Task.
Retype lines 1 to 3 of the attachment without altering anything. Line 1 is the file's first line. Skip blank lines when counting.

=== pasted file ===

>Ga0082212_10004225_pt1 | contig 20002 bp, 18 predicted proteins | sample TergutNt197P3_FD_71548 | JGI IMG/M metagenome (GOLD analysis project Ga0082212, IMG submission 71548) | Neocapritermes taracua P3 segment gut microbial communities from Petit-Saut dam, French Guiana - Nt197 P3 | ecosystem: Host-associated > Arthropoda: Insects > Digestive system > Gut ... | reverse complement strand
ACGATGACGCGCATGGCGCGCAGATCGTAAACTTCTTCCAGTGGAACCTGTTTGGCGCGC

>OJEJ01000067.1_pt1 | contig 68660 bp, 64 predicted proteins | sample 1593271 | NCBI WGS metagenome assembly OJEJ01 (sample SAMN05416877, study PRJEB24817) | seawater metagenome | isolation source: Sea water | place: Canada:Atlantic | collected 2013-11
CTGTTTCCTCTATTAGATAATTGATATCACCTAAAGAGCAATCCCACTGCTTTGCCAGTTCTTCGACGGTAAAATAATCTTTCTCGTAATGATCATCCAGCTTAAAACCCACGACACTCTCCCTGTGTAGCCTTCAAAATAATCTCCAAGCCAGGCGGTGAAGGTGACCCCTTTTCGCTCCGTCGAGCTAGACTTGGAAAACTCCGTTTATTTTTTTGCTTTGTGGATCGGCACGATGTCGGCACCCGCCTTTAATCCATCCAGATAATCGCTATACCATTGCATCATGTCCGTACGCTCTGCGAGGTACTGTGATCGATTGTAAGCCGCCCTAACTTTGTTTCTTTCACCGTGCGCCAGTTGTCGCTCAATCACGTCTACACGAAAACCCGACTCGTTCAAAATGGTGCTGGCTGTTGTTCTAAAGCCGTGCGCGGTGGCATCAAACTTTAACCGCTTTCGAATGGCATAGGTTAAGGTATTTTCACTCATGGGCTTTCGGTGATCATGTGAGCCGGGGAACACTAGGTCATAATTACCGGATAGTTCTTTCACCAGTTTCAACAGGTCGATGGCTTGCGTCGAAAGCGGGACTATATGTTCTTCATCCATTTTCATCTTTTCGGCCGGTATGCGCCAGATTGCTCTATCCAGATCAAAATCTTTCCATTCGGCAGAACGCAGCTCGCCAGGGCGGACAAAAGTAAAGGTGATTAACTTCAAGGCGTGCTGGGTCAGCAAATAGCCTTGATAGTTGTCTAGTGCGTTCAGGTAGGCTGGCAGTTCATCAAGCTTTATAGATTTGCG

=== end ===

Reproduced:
>Ga0082212_10004225_pt1 | contig 20002 bp, 18 predicted proteins | sample TergutNt197P3_FD_71548 | JGI IMG/M metagenome (GOLD analysis project Ga0082212, IMG submission 71548) | Neocapritermes taracua P3 segment gut microbial communities from Petit-Saut dam, French Guiana - Nt197 P3 | ecosystem: Host-associated > Arthropoda: Insects > Digestive system > Gut ... | reverse complement strand
ACGATGACGCGCATGGCGCGCAGATCGTAAACTTCTTCCAGTGGAACCTGTTTGGCGCGC

>OJEJ01000067.1_pt1 | contig 68660 bp, 64 predicted proteins | sample 1593271 | NCBI WGS metagenome assembly OJEJ01 (sample SAMN05416877, study PRJEB24817) | seawater metagenome | isolation source: Sea water | place: Canada:Atlantic | collected 2013-11